In 2017, the type and only species of the genus Shuangbaisaurus, S. anlongbaoensis, was formally described and named by Wang Guo-Fu, You Hai-Lu, Pan Shi-Gang, and Wang Tao. The generic name refers to Shuangbai County, and the specific name refers to Anlongbao Town (with Anlongbao literally meaning "dragon-placing fort"), and thus both elements of the binomial name reference its provenance.[2]

In a 2019 conference abstract, Philip Currie and colleagues suggested that CPM C2140ZA245 fell within the range of variation of specimens assigned to Sinosaurus triassicus.[6]


After Dilophosaurus and Sinosaurus, Shuangbaisaurus is the third large theropod known definitely to have had paired crests on its skull (though the smaller[7] Coelophysis kayentakatae[8] also has similar crests). Shuangbaisaurus seems to generally be similar to the roughly contemporaneous Sinosaurus. However, they are notably differentiated in that the crests clearly extend over the orbit in Shuangbaisaurus, whereas they are restricted to extensions of the nasal and lacrimal that do not reach past the orbit in Sinosaurus. Similarly, the backward and downward orientation of the jugal is a trait of Shuangbaisaurus not seen in Sinosaurus, where it is horizontal. However, the vertical groove separating the premaxilla and maxilla, which seems to be present in Shuangbaisaurus, was denoted as a distinguishing characteristic of Sinosaurus by Matthew Carrano and colleagues in 2012,[3] thus complicating its referral to a new genus by Wang et al.[2]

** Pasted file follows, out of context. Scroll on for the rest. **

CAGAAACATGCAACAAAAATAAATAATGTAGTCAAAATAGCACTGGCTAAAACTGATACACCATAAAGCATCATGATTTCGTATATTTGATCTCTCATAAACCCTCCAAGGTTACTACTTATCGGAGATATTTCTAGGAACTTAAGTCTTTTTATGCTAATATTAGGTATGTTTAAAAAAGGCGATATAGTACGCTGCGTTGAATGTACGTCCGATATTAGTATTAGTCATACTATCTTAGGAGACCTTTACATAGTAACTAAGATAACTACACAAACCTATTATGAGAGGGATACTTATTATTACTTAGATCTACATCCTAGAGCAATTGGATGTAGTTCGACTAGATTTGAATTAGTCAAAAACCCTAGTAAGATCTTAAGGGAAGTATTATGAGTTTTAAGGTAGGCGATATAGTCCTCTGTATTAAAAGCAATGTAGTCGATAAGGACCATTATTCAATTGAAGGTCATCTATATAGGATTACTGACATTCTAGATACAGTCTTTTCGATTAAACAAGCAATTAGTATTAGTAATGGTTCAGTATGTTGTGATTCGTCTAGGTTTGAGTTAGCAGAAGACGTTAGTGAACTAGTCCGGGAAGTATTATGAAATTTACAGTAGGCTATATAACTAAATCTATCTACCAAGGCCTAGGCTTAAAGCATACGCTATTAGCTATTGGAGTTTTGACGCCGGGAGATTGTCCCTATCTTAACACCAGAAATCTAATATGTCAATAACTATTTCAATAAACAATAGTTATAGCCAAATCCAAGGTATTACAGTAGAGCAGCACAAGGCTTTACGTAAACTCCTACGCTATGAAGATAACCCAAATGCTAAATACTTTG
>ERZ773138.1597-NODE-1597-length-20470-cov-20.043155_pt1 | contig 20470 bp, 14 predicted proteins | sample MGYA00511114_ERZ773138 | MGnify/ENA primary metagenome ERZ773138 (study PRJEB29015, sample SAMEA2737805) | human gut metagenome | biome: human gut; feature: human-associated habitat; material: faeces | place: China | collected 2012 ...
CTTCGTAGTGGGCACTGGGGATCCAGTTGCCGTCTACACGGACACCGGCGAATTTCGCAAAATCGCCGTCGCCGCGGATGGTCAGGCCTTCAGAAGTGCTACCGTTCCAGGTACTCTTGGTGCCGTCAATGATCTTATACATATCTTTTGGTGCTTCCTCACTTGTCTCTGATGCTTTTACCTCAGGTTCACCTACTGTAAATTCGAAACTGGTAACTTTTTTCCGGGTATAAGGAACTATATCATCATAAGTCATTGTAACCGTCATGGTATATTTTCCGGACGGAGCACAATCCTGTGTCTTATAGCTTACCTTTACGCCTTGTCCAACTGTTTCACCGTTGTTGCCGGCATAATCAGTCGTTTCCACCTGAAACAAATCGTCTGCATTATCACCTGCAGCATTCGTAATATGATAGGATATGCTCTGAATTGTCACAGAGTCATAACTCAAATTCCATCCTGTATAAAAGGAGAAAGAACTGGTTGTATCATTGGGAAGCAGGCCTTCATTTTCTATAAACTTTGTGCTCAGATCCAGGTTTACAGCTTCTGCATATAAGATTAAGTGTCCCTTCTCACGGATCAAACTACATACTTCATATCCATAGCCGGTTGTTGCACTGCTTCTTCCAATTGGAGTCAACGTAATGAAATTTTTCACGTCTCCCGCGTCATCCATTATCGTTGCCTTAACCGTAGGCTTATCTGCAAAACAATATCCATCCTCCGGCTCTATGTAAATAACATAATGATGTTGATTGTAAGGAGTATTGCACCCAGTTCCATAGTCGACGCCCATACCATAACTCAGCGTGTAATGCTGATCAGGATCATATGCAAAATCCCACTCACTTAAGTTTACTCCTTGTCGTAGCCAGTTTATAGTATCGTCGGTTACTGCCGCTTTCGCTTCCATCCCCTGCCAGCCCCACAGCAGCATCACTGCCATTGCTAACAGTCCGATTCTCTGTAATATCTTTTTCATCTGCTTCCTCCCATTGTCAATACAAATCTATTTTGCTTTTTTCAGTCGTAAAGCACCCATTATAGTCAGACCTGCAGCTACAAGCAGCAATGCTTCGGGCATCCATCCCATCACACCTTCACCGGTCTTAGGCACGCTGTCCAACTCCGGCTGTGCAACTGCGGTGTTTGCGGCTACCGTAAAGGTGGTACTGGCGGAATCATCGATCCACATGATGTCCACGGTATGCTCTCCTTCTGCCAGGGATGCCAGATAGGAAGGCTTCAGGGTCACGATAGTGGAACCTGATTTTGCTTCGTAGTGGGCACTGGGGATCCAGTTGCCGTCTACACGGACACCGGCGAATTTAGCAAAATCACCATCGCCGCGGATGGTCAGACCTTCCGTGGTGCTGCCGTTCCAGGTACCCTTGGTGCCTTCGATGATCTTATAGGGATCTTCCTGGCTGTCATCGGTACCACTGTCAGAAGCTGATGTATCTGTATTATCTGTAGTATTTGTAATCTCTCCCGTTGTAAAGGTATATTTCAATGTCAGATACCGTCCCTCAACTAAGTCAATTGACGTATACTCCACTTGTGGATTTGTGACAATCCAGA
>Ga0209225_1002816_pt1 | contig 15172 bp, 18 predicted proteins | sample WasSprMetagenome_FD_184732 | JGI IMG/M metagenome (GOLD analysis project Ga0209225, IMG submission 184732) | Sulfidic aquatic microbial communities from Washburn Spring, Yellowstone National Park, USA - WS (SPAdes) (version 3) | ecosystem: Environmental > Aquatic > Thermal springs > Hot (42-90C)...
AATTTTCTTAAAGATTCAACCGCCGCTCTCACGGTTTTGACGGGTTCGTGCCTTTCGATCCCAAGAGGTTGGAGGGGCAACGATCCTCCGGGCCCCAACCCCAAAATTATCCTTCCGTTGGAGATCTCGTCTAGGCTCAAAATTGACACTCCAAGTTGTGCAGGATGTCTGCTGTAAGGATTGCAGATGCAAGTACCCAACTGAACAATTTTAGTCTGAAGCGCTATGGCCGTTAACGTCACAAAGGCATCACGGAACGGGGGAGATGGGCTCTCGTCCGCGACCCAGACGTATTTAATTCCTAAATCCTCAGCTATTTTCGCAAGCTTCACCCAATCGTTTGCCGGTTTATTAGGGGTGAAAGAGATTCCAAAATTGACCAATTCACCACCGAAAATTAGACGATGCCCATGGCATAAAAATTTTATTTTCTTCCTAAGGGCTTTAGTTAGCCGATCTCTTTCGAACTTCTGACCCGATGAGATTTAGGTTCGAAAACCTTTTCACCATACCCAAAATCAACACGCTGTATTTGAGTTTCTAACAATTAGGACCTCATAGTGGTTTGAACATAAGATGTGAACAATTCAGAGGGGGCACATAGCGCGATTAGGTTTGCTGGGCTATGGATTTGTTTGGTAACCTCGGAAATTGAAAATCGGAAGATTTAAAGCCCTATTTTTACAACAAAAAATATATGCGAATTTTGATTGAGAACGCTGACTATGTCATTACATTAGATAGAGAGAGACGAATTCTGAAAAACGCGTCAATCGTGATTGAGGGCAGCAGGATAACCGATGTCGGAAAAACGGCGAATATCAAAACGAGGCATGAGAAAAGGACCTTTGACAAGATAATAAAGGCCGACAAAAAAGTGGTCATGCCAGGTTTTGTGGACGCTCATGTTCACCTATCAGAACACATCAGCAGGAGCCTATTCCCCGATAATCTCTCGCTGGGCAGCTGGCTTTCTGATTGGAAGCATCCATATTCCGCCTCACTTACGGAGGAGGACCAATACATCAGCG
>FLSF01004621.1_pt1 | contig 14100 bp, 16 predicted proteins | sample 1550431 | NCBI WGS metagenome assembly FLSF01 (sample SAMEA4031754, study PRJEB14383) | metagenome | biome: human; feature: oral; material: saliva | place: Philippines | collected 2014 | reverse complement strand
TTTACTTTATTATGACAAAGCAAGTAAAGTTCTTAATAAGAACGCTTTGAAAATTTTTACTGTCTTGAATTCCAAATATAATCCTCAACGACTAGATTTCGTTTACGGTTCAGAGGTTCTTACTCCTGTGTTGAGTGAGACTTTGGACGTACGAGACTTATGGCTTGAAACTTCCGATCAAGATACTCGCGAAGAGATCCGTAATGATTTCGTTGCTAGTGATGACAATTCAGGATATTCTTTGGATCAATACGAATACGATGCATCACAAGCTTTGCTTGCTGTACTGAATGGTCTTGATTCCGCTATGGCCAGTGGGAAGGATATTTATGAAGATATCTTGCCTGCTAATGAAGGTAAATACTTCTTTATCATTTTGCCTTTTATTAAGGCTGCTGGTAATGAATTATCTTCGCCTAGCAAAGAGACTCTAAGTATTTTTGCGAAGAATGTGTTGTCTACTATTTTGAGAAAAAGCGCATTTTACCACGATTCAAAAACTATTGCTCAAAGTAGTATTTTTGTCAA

A further issue in the relation between Shuangbaisaurus and Sinosaurus involves the taxonomic convolution that has befallen Sinosaurus. At least one species is recognized in the genus, Sinosaurus triassicus, consisting of specimens LFGT LDM-L10 and LFGT ZLJT01; another specimen, KMV 8701, originally named "Dilophosaurus" sinensis, has been referred to either S. triassicus[9][10][11] or a second species S. sinensis.[1] KMV 8701 approaches Shuangbaisaurus more closely in its tall skull and premaxilla than specimens referred to S. triassicus.[1][3] Wang et al. elected to retain S. sinensis as a separate species owing to these differences. No phylogenetic analysis has been conducted to quantitatively determine the relationships of Shuangbaisaurus.[2]